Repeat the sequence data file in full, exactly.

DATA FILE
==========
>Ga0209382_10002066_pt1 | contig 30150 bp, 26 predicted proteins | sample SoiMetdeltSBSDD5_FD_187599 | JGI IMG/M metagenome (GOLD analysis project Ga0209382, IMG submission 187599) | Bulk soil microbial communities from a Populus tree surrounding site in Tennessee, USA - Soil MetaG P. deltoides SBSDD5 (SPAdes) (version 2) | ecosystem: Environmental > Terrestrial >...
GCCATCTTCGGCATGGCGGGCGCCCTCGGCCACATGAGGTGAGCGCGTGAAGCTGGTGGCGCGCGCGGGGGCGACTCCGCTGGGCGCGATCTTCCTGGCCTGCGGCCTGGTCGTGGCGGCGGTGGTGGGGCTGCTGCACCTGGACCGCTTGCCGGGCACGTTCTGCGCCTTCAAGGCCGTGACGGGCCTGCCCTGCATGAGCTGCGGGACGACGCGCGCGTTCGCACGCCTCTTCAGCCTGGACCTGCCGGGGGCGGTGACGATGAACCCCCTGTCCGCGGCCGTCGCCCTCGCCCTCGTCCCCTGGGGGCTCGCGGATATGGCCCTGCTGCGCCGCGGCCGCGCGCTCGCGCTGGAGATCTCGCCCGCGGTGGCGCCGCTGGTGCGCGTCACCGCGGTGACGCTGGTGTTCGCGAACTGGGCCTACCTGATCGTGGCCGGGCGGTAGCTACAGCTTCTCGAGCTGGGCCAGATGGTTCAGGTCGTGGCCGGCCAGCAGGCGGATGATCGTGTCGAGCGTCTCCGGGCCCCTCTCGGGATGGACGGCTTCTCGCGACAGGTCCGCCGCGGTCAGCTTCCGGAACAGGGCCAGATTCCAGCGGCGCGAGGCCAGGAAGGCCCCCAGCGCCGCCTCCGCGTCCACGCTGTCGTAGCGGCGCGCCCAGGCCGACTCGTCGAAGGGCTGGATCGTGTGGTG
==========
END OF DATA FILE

>Ga0209382_10002066_pt1 | contig 30150 bp, 26 predicted proteins | sample SoiMetdeltSBSDD5_FD_187599 | JGI IMG/M metagenome (GOLD analysis project Ga0209382, IMG submission 187599) | Bulk soil microbial communities from a Populus tree surrounding site in Tennessee, USA - Soil MetaG P. deltoides SBSDD5 (SPAdes) (version 2) | ecosystem: Environmental > Terrestrial >...
GCCATCTTCGGCATGGCGGGCGCCCTCGGCCACATGAGGTGAGCGCGTGAAGCTGGTGGCGCGCGCGGGGGCGACTCCGCTGGGCGCGATCTTCCTGGCCTGCGGCCTGGTCGTGGCGGCGGTGGTGGGGCTGCTGCACCTGGACCGCTTGCCGGGCACGTTCTGCGCCTTCAAGGCCGTGACGGGCCTGCCCTGCATGAGCTGCGGGACGACGCGCGCGTTCGCACGCCTCTTCAGCCTGGACCTGCCGGGGGCGGTGACGATGAACCCCCTGTCCGCGGCCGTCGCCCTCGCCCTCGTCCCCTGGGGGCTCGCGGATATGGCCCTGCTGCGCCGCGGCCGCGCGCTCGCGCTGGAGATCTCGCCCGCGGTGGCGCCGCTGGTGCGCGTCACCGCGGTGACGCTGGTGTTCGCGAACTGGGCCTACCTGATCGTGGCCGGGCGGTAGCTACAGCTTCTCGAGCTGGGCCAGATGGTTCAGGTCGTGGCCGGCCAGCAGGCGGATGATCGTGTCGAGCGTCTCCGGGCCCCTCTCGGGATGGACGGCTTCTCGCGACAGGTCCGCCGCGGTCAGCTTCCGGAACAGGGCCAGATTCCAGCGGCGCGAGGCCAGGAAGGCCCCCAGCGCCGCCTCCGCGTCCACGCTGTCGTAGCGGCGCGCCCAGGCCGACTCGTCGAAGGGCTGGATCGTGTGGTG